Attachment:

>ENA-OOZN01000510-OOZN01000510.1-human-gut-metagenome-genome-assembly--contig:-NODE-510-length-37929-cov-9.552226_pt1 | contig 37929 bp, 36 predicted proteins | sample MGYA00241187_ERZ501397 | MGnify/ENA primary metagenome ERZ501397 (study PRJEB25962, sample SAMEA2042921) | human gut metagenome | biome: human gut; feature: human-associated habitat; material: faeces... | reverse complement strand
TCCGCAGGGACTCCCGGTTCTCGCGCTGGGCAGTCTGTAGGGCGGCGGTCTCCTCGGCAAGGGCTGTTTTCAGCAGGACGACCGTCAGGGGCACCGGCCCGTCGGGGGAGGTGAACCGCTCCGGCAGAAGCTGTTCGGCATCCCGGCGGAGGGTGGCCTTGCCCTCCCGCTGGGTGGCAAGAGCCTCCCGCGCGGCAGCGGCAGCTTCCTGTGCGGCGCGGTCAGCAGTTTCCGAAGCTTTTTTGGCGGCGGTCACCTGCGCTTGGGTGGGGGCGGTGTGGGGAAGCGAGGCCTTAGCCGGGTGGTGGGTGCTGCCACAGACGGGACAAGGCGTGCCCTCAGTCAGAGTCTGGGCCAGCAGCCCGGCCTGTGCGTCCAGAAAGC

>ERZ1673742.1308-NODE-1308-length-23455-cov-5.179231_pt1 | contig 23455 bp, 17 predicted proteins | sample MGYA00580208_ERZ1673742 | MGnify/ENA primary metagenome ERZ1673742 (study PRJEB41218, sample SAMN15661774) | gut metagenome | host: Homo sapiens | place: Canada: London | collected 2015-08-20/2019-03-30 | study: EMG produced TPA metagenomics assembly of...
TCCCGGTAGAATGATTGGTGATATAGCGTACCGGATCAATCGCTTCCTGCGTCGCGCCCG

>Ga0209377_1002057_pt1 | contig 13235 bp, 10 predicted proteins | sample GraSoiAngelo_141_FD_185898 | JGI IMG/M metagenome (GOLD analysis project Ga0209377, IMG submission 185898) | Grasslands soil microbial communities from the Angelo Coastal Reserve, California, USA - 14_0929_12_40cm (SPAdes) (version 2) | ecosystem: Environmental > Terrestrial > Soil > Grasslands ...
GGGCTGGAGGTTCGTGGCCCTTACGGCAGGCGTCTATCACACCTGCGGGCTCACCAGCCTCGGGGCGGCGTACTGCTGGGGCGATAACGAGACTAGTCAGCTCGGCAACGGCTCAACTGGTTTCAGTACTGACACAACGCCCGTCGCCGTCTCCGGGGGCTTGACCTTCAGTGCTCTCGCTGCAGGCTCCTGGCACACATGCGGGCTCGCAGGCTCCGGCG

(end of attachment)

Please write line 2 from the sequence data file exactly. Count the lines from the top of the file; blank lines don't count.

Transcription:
TCCGCAGGGACTCCCGGTTCTCGCGCTGGGCAGTCTGTAGGGCGGCGGTCTCCTCGGCAAGGGCTGTTTTCAGCAGGACGACCGTCAGGGGCACCGGCCCGTCGGGGGAGGTGAACCGCTCCGGCAGAAGCTGTTCGGCATCCCGGCGGAGGGTGGCCTTGCCCTCCCGCTGGGTGGCAAGAGCCTCCCGCGCGGCAGCGGCAGCTTCCTGTGCGGCGCGGTCAGCAGTTTCCGAAGCTTTTTTGGCGGCGGTCACCTGCGCTTGGGTGGGGGCGGTGTGGGGAAGCGAGGCCTTAGCCGGGTGGTGGGTGCTGCCACAGACGGGACAAGGCGTGCCCTCAGTCAGAGTCTGGGCCAGCAGCCCGGCCTGTGCGTCCAGAAAGC